It’s good that you put oil in them because the cane should be dried but cane can be difficult to come by in other countries. .
Now the reason, I bought three, and hopefully these are what I expect, is that most of the makers, all tune their zampona’s really low. Really low, sometimes 50 or 60 cents and the upper tubes are usually extremely inaccurate. As long as they are flat, you can retune them. If they are sharp, it’s fire wood. So that means, all the Andean Musicians in New York, basically fill their zampona’s with beans or lentils and they are really filled. I have to spend 15 to 20 minutes at least tuning them and the upper ones are really difficult so they don’t go sharp. If you do it before you play, you have to be careful not to turn it over or you have to do it again. So tuning before you travel is almost useless. And if you have 3 zampona’s that’s a lot of time. So, the first thing I noticed, only playing 1/2 dozen tubes, is that they were very close to the note. 5 or 10 cents off. This is perfect. My friend played it and sounded almost in tune and he is good at blowing at the right press to bring it sharp or flat. If it can save time before playing, to me that’s a big deal.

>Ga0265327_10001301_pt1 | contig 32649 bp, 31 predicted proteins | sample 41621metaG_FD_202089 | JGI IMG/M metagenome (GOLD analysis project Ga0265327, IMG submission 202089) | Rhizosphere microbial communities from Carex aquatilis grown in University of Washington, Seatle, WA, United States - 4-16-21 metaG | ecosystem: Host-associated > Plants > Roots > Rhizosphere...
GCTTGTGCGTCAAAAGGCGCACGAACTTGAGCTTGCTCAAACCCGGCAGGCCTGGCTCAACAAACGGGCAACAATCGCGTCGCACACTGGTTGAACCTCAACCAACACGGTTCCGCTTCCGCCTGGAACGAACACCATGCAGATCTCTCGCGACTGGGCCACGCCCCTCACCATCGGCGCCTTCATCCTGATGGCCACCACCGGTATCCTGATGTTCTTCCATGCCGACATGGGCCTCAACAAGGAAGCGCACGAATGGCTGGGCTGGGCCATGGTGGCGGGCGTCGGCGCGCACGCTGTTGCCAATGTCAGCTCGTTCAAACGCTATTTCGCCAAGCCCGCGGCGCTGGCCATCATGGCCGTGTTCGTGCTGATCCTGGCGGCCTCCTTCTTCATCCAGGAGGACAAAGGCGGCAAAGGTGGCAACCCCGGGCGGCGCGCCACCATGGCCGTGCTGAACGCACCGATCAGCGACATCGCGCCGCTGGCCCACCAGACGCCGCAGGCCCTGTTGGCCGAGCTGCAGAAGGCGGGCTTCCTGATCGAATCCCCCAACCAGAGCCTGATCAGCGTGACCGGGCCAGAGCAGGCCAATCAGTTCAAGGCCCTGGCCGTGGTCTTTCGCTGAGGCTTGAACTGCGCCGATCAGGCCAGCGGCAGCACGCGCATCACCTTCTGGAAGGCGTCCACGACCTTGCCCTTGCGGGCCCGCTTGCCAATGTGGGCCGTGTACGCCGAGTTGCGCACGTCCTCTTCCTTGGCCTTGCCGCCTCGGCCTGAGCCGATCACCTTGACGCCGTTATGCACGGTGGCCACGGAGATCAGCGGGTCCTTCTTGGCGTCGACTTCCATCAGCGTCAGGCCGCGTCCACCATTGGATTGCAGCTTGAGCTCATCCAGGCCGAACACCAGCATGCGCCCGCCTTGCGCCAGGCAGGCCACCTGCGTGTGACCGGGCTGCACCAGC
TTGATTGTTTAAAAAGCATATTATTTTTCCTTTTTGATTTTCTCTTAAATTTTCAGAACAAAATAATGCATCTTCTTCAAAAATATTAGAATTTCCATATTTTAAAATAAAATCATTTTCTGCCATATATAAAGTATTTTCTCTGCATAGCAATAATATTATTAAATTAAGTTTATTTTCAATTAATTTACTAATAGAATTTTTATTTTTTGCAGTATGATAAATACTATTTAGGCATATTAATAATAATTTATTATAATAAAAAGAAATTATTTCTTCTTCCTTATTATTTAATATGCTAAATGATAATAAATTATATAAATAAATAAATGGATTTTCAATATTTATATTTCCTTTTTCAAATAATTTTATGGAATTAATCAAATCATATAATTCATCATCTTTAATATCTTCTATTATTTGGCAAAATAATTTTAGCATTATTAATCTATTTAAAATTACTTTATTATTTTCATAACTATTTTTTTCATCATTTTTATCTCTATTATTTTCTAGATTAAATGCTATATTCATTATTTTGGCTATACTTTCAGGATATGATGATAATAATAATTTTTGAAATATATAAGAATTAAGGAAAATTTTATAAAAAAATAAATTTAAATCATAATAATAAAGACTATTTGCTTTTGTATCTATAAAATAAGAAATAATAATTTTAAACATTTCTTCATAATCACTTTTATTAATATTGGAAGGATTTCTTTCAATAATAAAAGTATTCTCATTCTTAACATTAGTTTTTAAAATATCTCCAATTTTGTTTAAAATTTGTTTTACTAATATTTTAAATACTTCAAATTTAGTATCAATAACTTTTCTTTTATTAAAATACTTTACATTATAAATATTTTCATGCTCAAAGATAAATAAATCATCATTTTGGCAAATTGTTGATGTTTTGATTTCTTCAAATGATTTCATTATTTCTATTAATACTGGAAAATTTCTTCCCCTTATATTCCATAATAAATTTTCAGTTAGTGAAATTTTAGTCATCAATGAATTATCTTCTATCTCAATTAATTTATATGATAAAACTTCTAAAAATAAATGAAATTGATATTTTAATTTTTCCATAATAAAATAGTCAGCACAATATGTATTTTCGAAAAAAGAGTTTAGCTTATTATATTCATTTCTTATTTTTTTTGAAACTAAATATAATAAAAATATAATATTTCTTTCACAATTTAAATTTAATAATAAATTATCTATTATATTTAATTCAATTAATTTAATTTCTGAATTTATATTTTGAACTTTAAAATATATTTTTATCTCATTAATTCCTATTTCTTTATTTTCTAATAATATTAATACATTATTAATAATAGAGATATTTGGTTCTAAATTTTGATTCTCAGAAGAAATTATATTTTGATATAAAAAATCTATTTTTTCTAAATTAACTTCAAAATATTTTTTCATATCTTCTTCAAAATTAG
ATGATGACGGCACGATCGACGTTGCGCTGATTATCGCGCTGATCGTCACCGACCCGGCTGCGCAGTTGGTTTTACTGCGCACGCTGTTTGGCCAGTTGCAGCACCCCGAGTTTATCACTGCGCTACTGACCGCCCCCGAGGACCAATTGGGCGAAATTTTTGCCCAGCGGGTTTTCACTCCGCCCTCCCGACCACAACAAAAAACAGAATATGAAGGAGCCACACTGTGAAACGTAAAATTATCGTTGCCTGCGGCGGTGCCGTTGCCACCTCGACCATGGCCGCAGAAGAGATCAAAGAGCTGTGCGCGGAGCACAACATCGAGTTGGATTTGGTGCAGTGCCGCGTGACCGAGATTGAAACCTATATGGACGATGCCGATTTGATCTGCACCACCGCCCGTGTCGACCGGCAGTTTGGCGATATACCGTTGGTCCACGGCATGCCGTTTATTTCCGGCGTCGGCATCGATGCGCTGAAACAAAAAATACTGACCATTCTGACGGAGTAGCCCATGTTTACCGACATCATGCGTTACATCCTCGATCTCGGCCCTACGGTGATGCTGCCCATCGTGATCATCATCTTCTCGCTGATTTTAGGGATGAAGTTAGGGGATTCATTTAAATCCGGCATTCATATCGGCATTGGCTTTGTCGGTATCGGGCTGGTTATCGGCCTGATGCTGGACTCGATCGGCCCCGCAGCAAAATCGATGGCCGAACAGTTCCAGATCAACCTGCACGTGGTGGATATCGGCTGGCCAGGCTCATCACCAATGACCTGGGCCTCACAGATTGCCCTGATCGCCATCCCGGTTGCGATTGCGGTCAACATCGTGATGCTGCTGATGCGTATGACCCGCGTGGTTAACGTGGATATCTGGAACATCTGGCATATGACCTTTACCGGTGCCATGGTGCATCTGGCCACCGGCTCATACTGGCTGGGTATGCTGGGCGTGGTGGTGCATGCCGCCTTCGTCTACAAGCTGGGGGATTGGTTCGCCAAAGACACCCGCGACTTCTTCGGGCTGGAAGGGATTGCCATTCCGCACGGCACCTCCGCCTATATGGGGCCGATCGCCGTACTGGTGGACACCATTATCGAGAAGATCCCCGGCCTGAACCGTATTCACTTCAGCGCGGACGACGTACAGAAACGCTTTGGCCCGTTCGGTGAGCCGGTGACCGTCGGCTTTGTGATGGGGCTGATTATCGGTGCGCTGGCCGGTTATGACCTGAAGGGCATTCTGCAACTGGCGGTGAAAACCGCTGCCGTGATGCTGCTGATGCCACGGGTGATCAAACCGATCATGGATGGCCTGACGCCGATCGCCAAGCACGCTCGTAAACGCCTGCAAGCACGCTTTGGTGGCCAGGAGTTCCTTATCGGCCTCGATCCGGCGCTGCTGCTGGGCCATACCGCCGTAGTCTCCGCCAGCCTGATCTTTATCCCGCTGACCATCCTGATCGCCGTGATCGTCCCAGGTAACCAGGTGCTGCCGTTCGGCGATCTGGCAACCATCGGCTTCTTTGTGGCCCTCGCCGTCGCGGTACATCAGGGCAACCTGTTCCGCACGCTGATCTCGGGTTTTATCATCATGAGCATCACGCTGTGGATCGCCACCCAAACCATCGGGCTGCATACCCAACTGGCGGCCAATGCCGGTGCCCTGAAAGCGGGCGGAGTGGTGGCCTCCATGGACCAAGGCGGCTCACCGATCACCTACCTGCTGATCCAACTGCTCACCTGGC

2nd the tube sizes, they weren’t too big on the long tubes or too small on the upper tubes. And thickness is excellent. They might be the perfect size so you don’t have to blow your brains out. These are good for recording as well as performance. I happen to like the beveled edges. I have one malta with the same edge. Obviously, easier to blow and you can play with the tuning much more with the beveled edge. And they respond to a soft breath.
Obviously, you’re price is slightly below what others are charging.